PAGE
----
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Family Ski News | May 28, 2022

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Ski World Cup debuts in Russia and Andorra

Teresa Fisher

The first ever Men's Downhill course, Sochi

Last weekend two new countries – Andorra and Russia – held Ski World Cup events for the first time.  The ladies’ circuit enjoyed a highly organised and successful weekend in Soldeu-Grandvalira, even though Friday’s giant slalom was cancelled due to heavy winds. But the main focus for this weekend was on the Russian resort of Sochi, scene of the 2014 Winter Olympics. (You can read FamilySkiNews.com’s earlier report on Sochi here).

The challenging men’s downhill course was held at Sochi’s Rosa Khutor, which will become the future home of the Alpine ski events in 2014. It was raced for the first time this weekend and received high praise for its technical challenges and jumps. IOC Coordination Commission Chairman and skiing legend Jean-Claude Killy described the venue as “one of the most spectacular downhill courses on the World Cup circuit.”

The star of the weekend was Switzerland’s Beat Feuz, who won the downhill and came second in the super combined. The super combined was won by Coratia’s Ivica Kostelic, who had to undergo a cartilige operation the following day, after sustaining a knee injury during the race.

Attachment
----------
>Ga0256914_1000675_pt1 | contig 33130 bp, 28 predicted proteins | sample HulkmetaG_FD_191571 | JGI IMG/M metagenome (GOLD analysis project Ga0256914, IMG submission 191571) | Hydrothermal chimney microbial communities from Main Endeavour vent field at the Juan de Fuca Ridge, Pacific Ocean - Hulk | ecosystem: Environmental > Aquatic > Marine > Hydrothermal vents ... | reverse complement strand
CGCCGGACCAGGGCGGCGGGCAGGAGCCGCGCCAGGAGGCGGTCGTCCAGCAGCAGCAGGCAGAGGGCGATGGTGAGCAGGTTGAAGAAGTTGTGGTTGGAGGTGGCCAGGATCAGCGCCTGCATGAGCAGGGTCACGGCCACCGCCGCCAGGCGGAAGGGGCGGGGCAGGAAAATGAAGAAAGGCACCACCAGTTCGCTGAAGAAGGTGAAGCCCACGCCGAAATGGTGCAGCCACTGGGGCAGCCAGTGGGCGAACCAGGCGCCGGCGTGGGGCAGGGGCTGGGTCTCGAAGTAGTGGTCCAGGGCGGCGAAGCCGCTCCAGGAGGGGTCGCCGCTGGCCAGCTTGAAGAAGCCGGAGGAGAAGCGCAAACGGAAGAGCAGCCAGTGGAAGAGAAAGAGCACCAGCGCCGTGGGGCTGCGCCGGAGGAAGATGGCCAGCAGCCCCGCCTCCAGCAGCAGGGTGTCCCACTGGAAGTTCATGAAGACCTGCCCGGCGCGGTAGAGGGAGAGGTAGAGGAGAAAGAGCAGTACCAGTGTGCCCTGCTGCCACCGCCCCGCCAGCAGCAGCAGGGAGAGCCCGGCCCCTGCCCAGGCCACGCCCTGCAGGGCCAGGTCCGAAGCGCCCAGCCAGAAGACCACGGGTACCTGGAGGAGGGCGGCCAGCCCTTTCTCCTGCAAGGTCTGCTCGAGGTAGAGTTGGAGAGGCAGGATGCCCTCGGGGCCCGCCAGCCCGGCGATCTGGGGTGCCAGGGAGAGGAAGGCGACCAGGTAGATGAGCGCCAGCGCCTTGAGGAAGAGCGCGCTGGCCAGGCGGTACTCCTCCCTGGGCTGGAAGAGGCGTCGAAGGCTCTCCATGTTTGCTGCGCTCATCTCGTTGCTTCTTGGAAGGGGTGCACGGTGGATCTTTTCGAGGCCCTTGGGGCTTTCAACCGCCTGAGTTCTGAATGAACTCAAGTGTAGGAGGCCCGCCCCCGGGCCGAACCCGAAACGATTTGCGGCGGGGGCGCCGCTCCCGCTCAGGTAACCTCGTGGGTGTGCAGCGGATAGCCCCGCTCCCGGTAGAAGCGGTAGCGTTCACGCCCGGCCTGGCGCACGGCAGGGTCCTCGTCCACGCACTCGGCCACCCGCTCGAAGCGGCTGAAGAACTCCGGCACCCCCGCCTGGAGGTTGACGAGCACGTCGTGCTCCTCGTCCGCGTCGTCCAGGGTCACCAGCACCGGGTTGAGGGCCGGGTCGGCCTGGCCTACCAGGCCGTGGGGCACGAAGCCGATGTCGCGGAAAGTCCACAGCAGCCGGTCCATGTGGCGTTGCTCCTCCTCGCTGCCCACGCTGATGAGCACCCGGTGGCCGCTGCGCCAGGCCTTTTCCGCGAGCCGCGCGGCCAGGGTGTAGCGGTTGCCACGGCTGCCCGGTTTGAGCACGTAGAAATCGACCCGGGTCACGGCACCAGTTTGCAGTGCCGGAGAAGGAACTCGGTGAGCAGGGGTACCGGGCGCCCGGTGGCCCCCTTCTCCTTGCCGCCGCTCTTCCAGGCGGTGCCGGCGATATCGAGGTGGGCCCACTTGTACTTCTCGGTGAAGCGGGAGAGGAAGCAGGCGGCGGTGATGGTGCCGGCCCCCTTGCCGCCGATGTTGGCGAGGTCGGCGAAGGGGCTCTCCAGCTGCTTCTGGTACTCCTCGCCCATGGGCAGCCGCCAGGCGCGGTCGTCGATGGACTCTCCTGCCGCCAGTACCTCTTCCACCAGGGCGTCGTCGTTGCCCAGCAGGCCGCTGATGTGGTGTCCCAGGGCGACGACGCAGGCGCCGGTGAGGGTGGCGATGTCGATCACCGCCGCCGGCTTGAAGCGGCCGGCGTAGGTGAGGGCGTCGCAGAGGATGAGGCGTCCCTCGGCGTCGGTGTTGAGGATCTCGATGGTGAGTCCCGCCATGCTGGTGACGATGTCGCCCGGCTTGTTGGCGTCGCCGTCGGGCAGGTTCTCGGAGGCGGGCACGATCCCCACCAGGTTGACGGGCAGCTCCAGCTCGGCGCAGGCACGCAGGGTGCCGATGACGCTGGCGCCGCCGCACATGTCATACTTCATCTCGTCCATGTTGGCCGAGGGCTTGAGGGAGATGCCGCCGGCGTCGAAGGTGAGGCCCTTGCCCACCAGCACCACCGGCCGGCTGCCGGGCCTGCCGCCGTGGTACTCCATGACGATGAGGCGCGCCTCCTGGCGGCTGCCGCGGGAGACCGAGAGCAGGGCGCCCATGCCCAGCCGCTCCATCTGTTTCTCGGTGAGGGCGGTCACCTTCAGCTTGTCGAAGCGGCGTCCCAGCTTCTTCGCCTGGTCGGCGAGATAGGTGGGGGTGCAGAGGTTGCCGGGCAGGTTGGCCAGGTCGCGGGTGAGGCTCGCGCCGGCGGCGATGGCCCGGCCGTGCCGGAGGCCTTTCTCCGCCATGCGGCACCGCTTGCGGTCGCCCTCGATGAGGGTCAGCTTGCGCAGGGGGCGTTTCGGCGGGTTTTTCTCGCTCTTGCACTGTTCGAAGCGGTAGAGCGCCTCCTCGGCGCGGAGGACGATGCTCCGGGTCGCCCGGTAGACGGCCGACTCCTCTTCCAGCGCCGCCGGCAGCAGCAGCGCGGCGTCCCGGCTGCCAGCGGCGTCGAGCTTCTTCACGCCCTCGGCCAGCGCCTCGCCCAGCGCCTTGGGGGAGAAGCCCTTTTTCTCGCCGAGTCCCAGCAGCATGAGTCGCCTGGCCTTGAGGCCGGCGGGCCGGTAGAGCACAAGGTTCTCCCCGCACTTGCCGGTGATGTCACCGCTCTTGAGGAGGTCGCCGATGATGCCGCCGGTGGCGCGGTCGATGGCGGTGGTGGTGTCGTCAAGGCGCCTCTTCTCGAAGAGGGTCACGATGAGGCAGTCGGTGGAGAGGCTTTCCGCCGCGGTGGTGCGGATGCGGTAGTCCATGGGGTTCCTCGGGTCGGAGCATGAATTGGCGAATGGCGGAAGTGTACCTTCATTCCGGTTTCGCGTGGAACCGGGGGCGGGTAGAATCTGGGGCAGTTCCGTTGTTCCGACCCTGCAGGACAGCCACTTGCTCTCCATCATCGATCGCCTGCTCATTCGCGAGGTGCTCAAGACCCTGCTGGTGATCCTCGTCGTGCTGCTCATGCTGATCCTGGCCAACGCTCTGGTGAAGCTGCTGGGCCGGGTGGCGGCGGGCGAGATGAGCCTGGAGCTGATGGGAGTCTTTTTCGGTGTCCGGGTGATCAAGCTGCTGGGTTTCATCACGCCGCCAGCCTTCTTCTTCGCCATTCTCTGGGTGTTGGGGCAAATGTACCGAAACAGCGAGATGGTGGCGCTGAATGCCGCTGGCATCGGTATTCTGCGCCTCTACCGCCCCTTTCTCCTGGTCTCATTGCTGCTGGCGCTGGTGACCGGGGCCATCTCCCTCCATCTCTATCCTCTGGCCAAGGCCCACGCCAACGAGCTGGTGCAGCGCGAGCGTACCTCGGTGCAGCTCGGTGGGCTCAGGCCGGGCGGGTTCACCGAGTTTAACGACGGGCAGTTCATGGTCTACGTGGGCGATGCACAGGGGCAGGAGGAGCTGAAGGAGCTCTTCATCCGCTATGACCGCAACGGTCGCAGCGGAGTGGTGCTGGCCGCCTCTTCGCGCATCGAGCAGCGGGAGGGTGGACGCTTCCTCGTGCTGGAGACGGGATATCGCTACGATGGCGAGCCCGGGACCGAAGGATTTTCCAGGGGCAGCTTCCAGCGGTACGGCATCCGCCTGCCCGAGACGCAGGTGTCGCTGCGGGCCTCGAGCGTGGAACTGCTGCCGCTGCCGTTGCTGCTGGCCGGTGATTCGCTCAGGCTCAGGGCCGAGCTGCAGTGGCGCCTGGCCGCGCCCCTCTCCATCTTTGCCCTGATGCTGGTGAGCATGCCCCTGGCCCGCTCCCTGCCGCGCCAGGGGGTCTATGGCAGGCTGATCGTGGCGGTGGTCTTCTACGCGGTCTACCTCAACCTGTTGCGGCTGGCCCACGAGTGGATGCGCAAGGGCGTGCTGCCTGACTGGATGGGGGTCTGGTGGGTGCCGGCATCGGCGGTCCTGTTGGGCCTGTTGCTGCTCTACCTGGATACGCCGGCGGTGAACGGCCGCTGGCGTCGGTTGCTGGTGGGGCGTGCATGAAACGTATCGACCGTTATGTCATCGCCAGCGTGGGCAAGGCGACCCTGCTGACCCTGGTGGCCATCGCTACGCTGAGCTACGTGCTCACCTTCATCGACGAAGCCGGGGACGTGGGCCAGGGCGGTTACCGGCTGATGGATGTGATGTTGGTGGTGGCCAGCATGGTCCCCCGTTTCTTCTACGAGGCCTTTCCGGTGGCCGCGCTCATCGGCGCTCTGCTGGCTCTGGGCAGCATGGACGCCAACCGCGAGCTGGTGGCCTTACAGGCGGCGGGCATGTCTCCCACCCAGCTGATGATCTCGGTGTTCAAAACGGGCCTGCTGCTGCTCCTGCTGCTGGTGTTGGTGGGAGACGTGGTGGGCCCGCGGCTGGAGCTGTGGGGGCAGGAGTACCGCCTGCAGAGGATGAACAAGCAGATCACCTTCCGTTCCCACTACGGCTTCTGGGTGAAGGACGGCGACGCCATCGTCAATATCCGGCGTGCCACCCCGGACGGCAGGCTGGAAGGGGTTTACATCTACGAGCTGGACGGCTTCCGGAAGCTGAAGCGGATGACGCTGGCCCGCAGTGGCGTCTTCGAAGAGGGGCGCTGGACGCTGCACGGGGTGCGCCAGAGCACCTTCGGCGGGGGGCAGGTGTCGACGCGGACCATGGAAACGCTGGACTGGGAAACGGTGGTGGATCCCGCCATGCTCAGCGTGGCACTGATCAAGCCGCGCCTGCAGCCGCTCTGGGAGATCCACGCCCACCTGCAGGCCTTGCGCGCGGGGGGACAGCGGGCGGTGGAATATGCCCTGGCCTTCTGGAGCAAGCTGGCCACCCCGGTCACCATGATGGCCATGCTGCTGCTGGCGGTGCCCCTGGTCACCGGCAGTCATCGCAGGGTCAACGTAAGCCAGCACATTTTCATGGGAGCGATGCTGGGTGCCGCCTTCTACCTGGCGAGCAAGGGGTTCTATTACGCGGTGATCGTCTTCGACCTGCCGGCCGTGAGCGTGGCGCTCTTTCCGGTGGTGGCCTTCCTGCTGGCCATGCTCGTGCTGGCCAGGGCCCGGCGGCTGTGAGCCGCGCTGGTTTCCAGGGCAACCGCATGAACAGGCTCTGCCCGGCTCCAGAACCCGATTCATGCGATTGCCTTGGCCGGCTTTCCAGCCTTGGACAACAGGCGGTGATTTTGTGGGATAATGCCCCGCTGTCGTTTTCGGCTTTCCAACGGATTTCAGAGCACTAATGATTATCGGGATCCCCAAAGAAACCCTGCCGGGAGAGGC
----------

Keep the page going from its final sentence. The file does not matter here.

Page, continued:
The Downhill training run

The organisers put on a top event, despite the ongoing construction for the 2014 Games and the tight security measures accompanying the visit of President Dmitry Medvedev. “We have now seen two of the most difficult sports events to stage on the winter Olympic programme take place on these new Olympic courses,” remarked Killy, after the downhill and super combined. “The fact that the venues have been so well-received is a credit to the five years of hard work undertaken by the local organisers and their partners, their teamwork and their ability to deliver.”

FIS President Gian Franco Kasper also commented: “It’s difficult to imagine how things have changed here in recent years. A lot has been achieved for snow sports. I remember going up to the slope on a dirt road, and there was nothing around. Now there are dozens of lifts and buildings, nice hotels, restaurants; it’s incredible.”

He added: “The alpine facilities are ready! There are of course things still to be improved on the slopes and logistics, but basically everything has gone really well during these Audi FIS Ski World Cup events. More lifts will be constructed from the valley and I’m confident that the infrastructure needed for the other FIS disciplines, Cross-Country Skiing, Ski Jumping, Nordic Combined, Freestyle Skiing and Snowboarding, will soon be ready for use.  Alpine Skiing is the first major winter sport to have now tested the Olympic venue…We hope that the discipline will soon boom in Russia with all these new facilities. After the 2014 Games, the FIS Technical Committees will certainly consider coming back here for more World Cup racing.”